Who reads YA?

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The other day I was in my local bookstore (ha-ha nothing new there) and I was perusing the Young Adult section. Another lady, roughly the same age, stood next to me staring at the same books. Every now and then she’d give me a sidelong glance. I thought maybe she needed some assistance in making her choice. So I offered my advice.

“I just finished reading this” I said, holding a top seller in my hand.

“It’ s a really great story if you’re looking for something new to read” I offered.

“Oh I’m not looking for, me my niece is turning thirteen, so I thought I’d look in the teen section,” she said with some undertones of judgment pulsating in my direction.

We continued to have a pleasant conversation and discussed what her niece did and didn’t like. After vetoing a few suggestions the lady happily left with my recommended books of “Fangirl” and “Eleanor and Park” (hello, commission please).

As she exited the store, smiling, my shoulders dropped slightly, did I belong in the YA section? I felt I suddenly needed a story, a rouse, or an alibi for why I, an adult, would be looking in the teen section. I don’t think I’m alone in this dilemma as according to a study by Publishers Weekly 55% of YA readers are adults and 28% of those are aged between 30 -44.

Since the largest purchasers of books are in this age bracket, maybe bookstores should make the YA section more welcoming to this demographic. Is this the reason for the popularity of eBooks in this age group (40%)? Anonymity. What do readers without an eReader (me) do, lurk in the shadows, with a trench coat, hat and dark glasses. I think the simple answer is for bookstores to change their signage from YA to YA and Crossover.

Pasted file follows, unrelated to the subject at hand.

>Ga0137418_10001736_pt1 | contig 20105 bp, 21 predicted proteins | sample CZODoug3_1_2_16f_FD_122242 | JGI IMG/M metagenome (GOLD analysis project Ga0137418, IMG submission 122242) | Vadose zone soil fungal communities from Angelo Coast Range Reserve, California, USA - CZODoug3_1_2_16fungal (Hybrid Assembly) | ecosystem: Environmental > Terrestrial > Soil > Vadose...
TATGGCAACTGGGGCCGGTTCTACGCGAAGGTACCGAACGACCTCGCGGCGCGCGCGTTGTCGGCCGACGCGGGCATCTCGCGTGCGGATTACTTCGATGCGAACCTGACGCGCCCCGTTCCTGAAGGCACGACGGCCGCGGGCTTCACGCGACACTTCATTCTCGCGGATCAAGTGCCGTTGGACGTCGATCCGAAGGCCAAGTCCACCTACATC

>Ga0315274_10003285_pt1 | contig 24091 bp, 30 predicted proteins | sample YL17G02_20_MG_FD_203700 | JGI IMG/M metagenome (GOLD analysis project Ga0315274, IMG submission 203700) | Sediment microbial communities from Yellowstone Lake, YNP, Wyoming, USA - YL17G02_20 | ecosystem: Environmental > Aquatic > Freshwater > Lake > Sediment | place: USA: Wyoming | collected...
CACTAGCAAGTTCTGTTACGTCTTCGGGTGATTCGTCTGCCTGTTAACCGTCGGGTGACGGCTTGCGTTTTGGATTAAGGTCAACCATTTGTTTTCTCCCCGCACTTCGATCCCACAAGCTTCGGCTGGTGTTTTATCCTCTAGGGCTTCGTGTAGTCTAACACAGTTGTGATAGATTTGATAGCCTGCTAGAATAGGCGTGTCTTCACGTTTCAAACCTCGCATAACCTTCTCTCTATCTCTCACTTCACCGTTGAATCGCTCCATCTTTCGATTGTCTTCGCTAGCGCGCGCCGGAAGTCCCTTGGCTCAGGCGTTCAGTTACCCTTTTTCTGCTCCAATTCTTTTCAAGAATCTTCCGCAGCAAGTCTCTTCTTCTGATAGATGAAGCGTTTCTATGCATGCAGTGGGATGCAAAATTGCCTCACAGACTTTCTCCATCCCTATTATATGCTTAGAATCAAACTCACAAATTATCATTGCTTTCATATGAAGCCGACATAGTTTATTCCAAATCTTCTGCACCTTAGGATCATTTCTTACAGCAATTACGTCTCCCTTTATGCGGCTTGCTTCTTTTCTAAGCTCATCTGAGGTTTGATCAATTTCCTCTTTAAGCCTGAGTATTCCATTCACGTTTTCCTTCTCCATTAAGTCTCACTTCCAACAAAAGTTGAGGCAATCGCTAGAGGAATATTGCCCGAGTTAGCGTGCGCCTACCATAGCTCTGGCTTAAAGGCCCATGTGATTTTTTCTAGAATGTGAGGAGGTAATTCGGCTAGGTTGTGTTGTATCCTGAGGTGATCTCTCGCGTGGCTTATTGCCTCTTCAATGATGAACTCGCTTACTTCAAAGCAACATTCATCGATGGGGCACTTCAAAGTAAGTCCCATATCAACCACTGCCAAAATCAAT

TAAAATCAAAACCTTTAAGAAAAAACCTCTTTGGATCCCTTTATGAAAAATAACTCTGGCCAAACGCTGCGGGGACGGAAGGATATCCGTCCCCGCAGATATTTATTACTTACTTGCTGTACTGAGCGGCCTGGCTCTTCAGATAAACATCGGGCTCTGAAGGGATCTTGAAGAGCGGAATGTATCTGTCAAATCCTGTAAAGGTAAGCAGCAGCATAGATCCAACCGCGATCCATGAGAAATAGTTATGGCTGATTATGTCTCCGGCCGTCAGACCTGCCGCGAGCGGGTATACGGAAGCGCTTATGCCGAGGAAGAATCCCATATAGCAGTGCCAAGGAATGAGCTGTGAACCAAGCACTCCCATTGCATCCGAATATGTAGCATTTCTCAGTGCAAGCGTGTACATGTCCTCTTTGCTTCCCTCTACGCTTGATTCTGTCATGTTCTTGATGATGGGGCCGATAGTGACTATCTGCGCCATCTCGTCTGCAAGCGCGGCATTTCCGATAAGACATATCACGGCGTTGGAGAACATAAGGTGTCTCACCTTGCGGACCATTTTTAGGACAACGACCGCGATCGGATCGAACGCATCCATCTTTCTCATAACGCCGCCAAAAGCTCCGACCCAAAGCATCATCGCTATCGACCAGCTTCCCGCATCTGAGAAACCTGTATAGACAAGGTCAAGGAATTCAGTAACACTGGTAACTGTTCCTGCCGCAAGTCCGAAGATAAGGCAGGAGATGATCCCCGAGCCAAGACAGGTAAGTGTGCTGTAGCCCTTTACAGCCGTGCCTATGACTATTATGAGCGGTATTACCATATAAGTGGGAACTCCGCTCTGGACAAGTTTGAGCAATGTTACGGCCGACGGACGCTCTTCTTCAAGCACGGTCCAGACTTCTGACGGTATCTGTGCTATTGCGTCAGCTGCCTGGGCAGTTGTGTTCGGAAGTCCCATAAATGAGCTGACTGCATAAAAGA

Do you feel guilty standing in the YA book section as an adult?

 

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31 thoughts on “Who reads YA?

  1. I always thought I wouldn’t like YA books, and never even bothered to look at them. I’m an adult of 68. However, I’ve just read an eBook by A. Moran-Soley called ‘The Lost Heirs: The first story of Eshla’ and it captivated me from the start. I don’t really know why I never gave them a chance before, as I love the ‘Harry Potter’ and ”Lord of the Rings’ films. I’m not sure I would feel comfortable looking at that section in a store though.

  2. I don’t think you should ever feel guilty on what you read. I bustle my way into the YA section and own it until I leave 😀 I may be in my twenties, but I enjoy stories, no matter what age they are ‘supposed’ to be aimed at!

  3. I’m not convinced that I know what YA is as a genre reallly – it seems to be a catch-all that includes books very specifically about teen romance and other stuff that I can only categorize as ‘less offensive than a lot of stuff that’s supposedly for “adults” ‘. But maybe that’s not catchy enough as a genre title…

    • The content can vary so greatly that sometimes i wonder whether publishers read the books at all.I’d lol I’d love to see that title it would bring a smile to my face. i was in a new bookstore last week and all the section were labelled after coffees “Mocha” “Cappuccino” etc. I had no idea what was what.:)

  4. I hear about this so much! Luckily, most of my friends also read YA, so I’m not as embarrassed about it around them. I think Crossover is a good title, but beyond the age of the protagonist, what is making these books strictly YA anyway? I think we can all agree that they have far reaching themes and messages!